on his side were ranged the countenance of the senate, the favour of the populace, the assistance of the tribunes, the remembrance of the absent army.
his opponent urged the invincible authority of the Roman People, and military discipline, and the edict of a dictator —which had ever been revered as the will of Heaven —and the severity of Manlius,1
who had preferred the general good to the love he bore his son, even as Lucius Brutus,2
the founder of Roman liberty, had done before, in the case of his two children.
but nowadays —the dictator proceeded —fathers were indulgent; and the older generation, little caring if another man's authority were flouted, excused the young for overturning military discipline, as a thing of no importance.
he should nevertheless persist in his undertaking, nor remit an iota of his due punishment to one who had fought against his orders, while the rites of religion were confused and the [p. 135]
whether the majesty of the3
supreme authority were to endure or not was beyond his power to determine; but Lucius Papirius would do nothing to diminish it.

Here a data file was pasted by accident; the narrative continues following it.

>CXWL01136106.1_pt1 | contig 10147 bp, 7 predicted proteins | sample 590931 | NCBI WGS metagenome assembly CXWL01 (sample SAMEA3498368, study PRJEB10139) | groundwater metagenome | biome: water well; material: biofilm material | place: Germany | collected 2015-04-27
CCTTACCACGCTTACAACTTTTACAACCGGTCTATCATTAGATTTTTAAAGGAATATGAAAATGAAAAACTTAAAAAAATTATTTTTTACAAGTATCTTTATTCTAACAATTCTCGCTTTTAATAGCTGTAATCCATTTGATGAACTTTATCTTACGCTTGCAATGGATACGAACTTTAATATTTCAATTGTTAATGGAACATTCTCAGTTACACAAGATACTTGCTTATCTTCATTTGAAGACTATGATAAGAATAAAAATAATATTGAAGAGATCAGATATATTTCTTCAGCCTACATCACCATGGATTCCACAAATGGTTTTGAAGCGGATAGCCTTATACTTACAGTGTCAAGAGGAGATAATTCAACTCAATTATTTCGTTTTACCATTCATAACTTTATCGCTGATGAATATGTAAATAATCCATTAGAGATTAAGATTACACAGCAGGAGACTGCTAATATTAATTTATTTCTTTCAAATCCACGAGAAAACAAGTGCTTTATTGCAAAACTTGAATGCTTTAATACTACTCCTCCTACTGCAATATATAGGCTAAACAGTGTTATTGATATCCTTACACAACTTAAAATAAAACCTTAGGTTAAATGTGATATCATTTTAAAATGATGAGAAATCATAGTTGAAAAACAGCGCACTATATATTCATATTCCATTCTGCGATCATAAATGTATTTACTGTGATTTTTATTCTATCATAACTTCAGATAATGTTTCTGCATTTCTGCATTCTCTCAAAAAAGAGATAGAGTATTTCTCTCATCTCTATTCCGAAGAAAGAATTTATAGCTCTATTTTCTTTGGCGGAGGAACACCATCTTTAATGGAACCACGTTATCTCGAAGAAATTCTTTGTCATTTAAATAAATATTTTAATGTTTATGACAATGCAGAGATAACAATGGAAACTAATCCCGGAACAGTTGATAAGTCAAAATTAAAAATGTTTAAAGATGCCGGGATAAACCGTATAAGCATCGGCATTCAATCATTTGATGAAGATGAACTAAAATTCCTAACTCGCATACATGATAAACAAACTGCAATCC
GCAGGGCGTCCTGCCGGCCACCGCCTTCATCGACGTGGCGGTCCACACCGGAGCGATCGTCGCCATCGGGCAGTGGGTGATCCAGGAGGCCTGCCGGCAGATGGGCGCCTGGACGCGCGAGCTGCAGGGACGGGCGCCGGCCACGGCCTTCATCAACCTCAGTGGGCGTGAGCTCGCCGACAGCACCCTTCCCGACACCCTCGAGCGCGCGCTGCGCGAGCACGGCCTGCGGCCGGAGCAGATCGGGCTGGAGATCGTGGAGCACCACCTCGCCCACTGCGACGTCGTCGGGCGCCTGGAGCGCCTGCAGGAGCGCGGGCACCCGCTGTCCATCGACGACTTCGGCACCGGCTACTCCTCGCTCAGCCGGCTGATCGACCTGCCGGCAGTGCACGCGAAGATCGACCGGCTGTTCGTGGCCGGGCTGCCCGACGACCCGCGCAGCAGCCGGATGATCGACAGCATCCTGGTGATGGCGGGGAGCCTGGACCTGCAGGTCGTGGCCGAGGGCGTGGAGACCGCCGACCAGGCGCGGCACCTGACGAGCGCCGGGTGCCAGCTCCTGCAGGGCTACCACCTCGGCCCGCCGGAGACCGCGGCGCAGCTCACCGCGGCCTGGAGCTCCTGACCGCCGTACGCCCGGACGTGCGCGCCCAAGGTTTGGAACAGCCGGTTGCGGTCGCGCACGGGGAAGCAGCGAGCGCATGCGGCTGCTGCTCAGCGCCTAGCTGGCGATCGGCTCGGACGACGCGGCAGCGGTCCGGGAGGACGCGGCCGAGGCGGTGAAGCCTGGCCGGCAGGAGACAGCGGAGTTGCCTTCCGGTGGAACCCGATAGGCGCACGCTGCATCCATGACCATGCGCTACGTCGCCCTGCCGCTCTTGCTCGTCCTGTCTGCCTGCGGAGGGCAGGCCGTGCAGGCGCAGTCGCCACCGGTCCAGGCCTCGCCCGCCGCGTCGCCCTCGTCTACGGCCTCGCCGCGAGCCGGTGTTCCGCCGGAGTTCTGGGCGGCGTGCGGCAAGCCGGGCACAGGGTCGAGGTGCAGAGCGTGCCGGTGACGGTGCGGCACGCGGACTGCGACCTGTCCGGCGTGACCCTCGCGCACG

he prayed that the tribunes might not employ their power —itself inviolate —to violate by their interference the authority of Rome; that the people might not single out the very time of his holding that office to extinguish the lawful might of the dictatorship.
should they do so, it would not be Lucius Papirius, but the tribunes and the crooked judgment of the people, that posterity would censure, and censure without avail.
for let military discipline be once broken, and soldier would not obey centurion, nor centurion tribune, nor tribune lieutenant, nor lieutenant consul, nor master of the horse dictator —none would have respect for men, none reverence for the gods;
neither edicts of generals nor auspices would be regarded; the soldiers, without leave, would roam in hostile as in peaceful territory; with no thought of their oath they would quit the service by their own permission, when they pleased;
the standards would be deserted, the men would not come together at command; they would fight without reference to night or day, to the advantage or disadvantage of the ground, to the orders or prohibition of the general; they would neither wait for the word nor keep to their ranks; blind and haphazard brigandage would supplant the time —honoured and hallowed ways of war.
—“on such charges, tribunes of the plebs, expose yourselves to be arraigned through all the ages! let your own heads bear the guilt of the licence of Quintus Fabis!” [p. 137]